"Dydd San Padrig"
Translation:Saint Patrick's Day
If Saint David's Day is "Dydd Dewi Sant" why is it "San" rather than "Sant" here, and why is word order different?
Umm....a bit of a conundrum here. The easy bit is 'Saint David's Day' most dictionaries and general usage is this is 'Dydd Gwŷl Dewi' 'Day of David's Festival'. 'Dydd Dewi Sant' is very rarely used. There are references in dictionaries to the 'Gwŷl' being used for all saints's days.
I'm not sure why we put 'San Padrig' here as most dictionaries refer to 'Sant Padrig' however there are references to 'San Padrig' in the press, eg this recent article :- http://golwg360.cymru/newyddion/prydain/180660-arweinwyr-gogledd-iwerddon-i-fethu-digwyddiad-dydd-san-padrig
The only logical explanation is that 'Sant' followed by a "P' is hard to say.
Diolch. Sorry, I forgot that it is "Dydd Gŵyl Dewi", that was a bad example. A better one would be "Neuadd Dewi Sant" - Saint David's Hall in Cardiff. Also I've found several Welsh articles online which refer to St David as "Dewi Sant" rather than "Sant Dewi". Is the word order optional for all saints or is it only with Dewi Sant that the word order is reversed?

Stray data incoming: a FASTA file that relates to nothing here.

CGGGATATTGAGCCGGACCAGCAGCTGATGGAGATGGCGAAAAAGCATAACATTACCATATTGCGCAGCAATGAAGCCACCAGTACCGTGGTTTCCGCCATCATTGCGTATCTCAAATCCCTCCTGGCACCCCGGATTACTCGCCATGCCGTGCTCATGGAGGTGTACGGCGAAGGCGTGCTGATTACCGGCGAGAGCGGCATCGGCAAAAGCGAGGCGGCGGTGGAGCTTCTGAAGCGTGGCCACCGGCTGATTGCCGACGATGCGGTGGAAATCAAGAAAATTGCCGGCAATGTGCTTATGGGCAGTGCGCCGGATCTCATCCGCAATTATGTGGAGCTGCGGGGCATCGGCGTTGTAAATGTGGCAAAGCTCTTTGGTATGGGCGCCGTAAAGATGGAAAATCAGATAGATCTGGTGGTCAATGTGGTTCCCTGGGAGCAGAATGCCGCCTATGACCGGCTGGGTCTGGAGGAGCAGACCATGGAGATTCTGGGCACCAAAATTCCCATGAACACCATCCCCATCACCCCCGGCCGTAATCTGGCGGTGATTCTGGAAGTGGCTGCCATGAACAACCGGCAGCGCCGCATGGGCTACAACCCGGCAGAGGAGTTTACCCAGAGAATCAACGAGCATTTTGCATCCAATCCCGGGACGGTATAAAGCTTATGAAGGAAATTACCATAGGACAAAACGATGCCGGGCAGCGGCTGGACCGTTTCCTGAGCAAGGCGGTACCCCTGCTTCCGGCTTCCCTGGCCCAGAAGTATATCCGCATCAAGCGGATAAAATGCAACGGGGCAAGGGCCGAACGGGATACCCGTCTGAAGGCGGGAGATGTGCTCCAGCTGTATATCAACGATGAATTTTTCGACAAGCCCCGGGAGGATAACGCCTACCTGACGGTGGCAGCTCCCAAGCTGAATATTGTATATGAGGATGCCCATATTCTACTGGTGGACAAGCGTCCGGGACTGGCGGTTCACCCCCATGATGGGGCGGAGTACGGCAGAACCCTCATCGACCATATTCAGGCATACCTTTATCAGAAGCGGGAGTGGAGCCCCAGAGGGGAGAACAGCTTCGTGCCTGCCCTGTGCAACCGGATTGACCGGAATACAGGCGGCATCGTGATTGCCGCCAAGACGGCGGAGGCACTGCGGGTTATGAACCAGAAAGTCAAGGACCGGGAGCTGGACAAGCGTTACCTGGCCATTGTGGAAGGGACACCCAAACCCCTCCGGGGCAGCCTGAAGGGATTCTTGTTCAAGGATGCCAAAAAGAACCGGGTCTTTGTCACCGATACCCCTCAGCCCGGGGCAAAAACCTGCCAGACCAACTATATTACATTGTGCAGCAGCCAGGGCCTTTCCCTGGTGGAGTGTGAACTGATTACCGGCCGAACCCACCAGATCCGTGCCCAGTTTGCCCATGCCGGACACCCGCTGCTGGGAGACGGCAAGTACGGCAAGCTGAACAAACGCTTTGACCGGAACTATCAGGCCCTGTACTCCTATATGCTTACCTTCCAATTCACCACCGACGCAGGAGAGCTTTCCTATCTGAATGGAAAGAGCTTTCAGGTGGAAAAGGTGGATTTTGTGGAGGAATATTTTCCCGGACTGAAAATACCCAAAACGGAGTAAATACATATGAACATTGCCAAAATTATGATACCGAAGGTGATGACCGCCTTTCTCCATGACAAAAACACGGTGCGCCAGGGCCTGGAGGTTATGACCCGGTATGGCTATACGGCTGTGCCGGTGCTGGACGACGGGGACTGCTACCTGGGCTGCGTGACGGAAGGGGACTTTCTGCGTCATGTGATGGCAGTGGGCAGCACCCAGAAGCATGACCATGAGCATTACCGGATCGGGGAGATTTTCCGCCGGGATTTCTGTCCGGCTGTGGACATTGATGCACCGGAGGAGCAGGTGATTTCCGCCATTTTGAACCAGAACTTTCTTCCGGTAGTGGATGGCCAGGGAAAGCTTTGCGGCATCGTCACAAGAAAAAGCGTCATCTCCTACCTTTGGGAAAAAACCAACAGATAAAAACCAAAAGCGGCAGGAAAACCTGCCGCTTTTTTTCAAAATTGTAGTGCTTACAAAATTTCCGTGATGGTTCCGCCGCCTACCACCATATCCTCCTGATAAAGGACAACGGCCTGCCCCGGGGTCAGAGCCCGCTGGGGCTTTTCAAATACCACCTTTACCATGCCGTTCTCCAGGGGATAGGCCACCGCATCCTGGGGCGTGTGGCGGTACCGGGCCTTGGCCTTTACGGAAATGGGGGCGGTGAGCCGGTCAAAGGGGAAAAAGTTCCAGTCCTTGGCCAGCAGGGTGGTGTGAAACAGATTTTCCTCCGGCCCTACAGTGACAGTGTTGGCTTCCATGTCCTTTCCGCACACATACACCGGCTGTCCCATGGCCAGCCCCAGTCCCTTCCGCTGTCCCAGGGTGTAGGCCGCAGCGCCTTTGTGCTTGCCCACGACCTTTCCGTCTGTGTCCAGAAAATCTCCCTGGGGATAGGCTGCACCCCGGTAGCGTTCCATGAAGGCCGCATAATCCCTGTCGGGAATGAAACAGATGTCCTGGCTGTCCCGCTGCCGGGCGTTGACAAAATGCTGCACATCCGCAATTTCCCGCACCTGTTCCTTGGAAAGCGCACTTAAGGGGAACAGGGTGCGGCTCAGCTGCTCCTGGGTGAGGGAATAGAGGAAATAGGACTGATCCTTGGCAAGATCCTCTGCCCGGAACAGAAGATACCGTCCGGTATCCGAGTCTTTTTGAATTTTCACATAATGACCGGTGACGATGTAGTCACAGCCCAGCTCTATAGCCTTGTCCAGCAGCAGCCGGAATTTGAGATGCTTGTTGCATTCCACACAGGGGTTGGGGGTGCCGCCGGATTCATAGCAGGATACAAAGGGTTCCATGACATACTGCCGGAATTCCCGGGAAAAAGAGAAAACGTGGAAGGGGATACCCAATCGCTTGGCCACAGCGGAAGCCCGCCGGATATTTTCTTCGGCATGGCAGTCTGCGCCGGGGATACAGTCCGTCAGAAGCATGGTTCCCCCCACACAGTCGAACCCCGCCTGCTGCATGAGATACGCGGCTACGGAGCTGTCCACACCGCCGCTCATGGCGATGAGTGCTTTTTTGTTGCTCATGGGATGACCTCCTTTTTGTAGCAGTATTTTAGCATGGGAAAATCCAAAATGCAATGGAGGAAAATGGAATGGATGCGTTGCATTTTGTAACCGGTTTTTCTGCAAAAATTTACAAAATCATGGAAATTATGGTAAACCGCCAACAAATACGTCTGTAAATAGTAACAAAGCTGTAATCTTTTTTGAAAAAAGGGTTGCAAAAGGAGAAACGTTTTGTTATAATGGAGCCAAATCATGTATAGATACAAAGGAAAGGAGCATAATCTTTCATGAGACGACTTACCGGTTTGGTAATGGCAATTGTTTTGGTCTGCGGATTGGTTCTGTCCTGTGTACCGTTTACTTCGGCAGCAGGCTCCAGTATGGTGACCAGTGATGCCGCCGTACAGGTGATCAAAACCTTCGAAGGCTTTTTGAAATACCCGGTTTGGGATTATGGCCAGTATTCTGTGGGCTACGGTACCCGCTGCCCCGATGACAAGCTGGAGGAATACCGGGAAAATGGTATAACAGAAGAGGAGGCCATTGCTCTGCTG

I note that we have also had Santes Sioned (rather than Sioned Santes) in this lesson. Is this placement of the attribute before the name perhaps a recent development which is not yet universally recognised?
The explanation i read in an earlier lesson was that the importance of Saint David to the welsh means he is revered more than other saints and is referred to as David the Saint (Dewi Sant) whereas all other saints are referred to as they are in English e.g. Saint Patrick (San(t) Padrig) or Saint Sioned (Santes Sioned)
He was Welsh too!